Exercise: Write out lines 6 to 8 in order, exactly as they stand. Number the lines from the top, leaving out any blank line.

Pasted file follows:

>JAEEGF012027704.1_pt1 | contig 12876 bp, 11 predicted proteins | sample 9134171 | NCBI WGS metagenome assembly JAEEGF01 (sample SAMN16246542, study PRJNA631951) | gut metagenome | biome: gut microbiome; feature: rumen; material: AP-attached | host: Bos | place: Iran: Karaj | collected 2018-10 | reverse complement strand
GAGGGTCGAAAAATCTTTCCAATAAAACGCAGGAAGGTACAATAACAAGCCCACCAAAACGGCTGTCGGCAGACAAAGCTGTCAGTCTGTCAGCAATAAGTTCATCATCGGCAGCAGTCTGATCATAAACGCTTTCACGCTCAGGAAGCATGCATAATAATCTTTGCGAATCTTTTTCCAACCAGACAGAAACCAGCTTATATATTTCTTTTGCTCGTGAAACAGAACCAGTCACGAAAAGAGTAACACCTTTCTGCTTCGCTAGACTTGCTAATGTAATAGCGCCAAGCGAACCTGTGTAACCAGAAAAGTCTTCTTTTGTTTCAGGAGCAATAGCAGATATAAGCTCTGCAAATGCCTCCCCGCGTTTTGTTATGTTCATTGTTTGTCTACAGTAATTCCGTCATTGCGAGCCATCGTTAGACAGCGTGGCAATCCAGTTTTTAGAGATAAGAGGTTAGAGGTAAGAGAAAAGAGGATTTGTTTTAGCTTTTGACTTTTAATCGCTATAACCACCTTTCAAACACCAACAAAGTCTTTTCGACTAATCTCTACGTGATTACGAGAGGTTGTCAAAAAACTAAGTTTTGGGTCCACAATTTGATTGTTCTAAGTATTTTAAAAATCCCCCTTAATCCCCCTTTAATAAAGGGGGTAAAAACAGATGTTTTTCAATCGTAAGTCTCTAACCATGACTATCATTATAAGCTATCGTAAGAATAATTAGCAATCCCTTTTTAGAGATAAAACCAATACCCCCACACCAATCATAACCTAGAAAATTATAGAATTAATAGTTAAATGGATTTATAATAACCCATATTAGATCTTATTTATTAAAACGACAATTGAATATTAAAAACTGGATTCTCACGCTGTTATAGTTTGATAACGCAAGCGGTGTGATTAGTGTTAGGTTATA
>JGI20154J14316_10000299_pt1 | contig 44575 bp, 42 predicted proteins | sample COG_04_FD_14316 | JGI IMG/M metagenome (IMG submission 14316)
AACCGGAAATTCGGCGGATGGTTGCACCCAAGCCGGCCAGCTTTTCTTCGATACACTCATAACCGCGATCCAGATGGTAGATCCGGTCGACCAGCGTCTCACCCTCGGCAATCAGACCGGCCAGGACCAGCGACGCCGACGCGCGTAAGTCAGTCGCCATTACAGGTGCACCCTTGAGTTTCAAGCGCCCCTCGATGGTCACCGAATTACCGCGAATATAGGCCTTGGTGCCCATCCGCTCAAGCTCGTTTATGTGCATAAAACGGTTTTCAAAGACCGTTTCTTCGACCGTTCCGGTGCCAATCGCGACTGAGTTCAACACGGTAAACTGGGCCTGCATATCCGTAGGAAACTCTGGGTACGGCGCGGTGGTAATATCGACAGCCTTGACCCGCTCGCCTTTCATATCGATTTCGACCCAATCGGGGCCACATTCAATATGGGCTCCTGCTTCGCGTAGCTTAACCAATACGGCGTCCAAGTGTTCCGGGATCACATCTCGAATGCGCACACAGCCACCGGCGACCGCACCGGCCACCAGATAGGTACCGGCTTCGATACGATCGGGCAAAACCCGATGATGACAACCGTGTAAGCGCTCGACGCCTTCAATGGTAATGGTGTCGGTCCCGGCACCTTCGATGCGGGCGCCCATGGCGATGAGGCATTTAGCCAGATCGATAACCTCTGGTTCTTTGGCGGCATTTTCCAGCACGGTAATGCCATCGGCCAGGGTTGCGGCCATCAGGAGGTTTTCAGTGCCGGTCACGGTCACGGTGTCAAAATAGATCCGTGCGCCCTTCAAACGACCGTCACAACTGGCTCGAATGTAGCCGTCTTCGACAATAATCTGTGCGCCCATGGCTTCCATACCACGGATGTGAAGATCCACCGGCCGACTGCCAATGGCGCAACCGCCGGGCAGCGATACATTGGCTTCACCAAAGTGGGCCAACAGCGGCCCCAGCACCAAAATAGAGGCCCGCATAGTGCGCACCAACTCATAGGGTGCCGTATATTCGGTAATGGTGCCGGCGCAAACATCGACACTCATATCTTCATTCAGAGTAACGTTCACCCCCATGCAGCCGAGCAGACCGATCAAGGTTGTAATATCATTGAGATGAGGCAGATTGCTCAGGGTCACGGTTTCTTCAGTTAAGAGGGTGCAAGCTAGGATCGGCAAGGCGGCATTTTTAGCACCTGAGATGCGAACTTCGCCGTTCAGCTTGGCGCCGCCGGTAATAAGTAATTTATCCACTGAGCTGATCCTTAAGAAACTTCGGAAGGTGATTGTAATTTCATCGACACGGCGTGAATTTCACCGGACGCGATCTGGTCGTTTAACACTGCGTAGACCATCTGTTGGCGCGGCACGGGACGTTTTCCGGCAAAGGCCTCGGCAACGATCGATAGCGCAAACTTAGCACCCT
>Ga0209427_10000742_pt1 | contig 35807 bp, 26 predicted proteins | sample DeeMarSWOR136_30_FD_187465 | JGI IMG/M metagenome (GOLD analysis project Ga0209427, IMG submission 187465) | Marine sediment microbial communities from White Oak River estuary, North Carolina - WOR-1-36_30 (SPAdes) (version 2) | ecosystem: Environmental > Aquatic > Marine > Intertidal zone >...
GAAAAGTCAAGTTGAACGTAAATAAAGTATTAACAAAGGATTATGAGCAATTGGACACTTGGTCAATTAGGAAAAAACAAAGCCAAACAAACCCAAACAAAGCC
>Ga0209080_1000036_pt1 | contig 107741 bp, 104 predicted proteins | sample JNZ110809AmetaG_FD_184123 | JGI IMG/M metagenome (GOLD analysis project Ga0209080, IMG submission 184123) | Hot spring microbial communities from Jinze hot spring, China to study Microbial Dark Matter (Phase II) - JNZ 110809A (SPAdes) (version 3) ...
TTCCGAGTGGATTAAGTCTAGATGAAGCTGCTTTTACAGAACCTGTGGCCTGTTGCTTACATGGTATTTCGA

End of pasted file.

GAAAAGTCAAGTTGAACGTAAATAAAGTATTAACAAAGGATTATGAGCAATTGGACACTTGGTCAATTAGGAAAAAACAAAGCCAAACAAACCCAAACAAAGCC
>Ga0209080_1000036_pt1 | contig 107741 bp, 104 predicted proteins | sample JNZ110809AmetaG_FD_184123 | JGI IMG/M metagenome (GOLD analysis project Ga0209080, IMG submission 184123) | Hot spring microbial communities from Jinze hot spring, China to study Microbial Dark Matter (Phase II) - JNZ 110809A (SPAdes) (version 3) ...
TTCCGAGTGGATTAAGTCTAGATGAAGCTGCTTTTACAGAACCTGTGGCCTGTTGCTTACATGGTATTTCGA